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14 Jun | Guest Blog | Diversity & Inclusion

Towards a Care-Inclusive University

As we celebrate International Day of Families we can also celebrate the greater visibility of families within higher education environments. As I walk around Brayford Campus it’s wonderful to see students and staff bringing family members to enjoy our green spaces, cafés and eateries. Research shows, however, that there is a long way to go before education institutions become fully inclusive to families, carers and parents.

By Rebecca Sanderson

School of Education

Co-Chair of the University of Lincoln Carers and Parents Staff Network (CaP Club)

For higher education students with caring responsibilities there are noted challenges. The rhythms of academic life- assignment deadlines, lectures, exams-don’t always align with the needs of those we care for. Access to childcare and social care is increasingly difficult and expensive. Students may feel torn and guilty, juggling caring, paid work and study and often having little time left for rest or leisure.  Our recent national study with student carers and parents shows the negative impact these pressures can have on student wellbeing.

"Research shows... that there is a long way to go before education institutions become fully inclusive to families, carers and parents."

Staff can also face similar challenges. Education work is often seen as vocational, and professional support and academic staff are driven to ‘go the extra mile’ for their students, colleagues and their research. This dedication can come at a cost for those who also need to provide care to loved ones.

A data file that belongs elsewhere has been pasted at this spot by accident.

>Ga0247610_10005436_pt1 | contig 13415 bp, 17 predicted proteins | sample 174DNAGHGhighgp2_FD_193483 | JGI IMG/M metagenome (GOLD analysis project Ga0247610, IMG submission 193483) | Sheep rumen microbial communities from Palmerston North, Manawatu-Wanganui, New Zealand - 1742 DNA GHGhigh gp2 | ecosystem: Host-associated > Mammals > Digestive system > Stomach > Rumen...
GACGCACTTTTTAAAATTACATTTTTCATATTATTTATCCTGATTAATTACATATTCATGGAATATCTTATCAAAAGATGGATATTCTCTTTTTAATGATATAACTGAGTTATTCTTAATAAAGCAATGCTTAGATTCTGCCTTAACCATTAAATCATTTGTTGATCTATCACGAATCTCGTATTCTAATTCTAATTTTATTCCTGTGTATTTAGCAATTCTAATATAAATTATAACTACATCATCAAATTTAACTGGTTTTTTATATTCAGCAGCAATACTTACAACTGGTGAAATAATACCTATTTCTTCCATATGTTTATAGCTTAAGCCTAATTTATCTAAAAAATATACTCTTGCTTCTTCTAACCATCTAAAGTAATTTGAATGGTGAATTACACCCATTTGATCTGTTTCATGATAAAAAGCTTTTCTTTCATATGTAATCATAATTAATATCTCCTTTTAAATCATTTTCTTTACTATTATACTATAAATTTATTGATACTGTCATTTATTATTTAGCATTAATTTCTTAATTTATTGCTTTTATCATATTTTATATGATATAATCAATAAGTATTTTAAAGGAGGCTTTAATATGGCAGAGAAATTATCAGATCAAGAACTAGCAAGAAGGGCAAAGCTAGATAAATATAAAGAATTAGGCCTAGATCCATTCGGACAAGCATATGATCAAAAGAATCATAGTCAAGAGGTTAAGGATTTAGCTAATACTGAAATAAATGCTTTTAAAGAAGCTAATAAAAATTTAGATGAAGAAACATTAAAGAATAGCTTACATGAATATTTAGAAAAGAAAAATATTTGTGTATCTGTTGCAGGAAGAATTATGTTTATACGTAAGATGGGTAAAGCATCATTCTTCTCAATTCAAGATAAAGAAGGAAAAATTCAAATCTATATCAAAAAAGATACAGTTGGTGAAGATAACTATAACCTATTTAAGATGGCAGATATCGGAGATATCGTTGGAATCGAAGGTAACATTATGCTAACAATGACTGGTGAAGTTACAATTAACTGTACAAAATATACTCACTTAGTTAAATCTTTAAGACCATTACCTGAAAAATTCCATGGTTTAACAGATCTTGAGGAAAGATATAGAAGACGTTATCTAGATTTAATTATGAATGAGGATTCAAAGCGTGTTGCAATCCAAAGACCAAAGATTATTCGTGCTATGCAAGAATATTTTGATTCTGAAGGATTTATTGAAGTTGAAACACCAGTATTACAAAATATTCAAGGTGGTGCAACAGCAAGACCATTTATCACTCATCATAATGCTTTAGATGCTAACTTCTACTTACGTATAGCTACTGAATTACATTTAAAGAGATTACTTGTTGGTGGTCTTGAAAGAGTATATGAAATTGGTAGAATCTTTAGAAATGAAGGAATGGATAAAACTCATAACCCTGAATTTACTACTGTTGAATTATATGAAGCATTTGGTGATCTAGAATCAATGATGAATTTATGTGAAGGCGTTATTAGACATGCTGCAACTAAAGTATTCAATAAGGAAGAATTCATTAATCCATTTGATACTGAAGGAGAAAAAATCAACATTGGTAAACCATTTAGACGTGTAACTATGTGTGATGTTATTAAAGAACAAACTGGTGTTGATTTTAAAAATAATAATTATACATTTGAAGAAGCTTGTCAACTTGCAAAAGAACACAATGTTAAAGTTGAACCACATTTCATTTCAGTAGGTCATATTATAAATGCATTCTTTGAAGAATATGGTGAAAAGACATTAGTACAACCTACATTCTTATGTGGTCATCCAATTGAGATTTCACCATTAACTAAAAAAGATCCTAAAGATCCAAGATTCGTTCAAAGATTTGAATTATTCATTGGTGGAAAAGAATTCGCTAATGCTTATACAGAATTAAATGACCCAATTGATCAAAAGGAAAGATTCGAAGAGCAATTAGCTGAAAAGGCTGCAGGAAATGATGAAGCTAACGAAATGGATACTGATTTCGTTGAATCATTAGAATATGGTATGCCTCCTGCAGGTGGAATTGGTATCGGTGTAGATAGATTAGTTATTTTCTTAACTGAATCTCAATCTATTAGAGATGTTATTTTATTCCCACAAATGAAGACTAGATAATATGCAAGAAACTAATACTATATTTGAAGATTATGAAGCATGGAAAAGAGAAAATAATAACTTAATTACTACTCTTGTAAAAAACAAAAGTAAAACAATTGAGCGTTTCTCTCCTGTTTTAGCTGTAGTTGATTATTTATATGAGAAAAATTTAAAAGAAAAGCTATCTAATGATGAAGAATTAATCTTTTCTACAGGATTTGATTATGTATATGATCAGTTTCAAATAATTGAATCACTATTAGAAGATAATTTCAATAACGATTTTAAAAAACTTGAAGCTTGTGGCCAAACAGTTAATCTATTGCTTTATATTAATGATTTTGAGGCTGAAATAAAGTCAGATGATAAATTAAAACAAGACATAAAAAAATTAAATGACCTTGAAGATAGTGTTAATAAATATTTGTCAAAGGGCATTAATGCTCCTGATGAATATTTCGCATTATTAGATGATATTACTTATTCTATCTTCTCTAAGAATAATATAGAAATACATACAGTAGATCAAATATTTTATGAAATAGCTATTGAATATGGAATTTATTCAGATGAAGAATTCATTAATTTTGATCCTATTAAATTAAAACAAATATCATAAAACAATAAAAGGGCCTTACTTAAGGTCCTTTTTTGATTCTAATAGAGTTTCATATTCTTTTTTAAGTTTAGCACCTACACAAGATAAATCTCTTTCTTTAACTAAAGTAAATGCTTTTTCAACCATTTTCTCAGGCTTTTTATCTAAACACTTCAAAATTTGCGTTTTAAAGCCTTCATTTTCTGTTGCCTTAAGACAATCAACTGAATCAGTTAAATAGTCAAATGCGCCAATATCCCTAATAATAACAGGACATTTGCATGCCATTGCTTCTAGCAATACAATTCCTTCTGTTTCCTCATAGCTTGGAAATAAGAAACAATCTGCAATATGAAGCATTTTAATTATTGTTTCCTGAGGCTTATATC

Universities have been described as “care-less” places, with scholarly activities considered at odds with the care labour of carers and parents. Yet many of us recognise that care is central to academic life. Caring about students, supporting their studies and wellbeing, being supportive and collegiate for our colleagues or working to address the injustices which many face within our education system- all of these can be considered acts of care. Yet this care is often hidden, undervalued or overlooked despite the fundamental importance to our universities. Only when we learn to truly value these acts of care we can begin to build a care-inclusive university.

To join the CaP Club email: cap@lincoln.ac.uk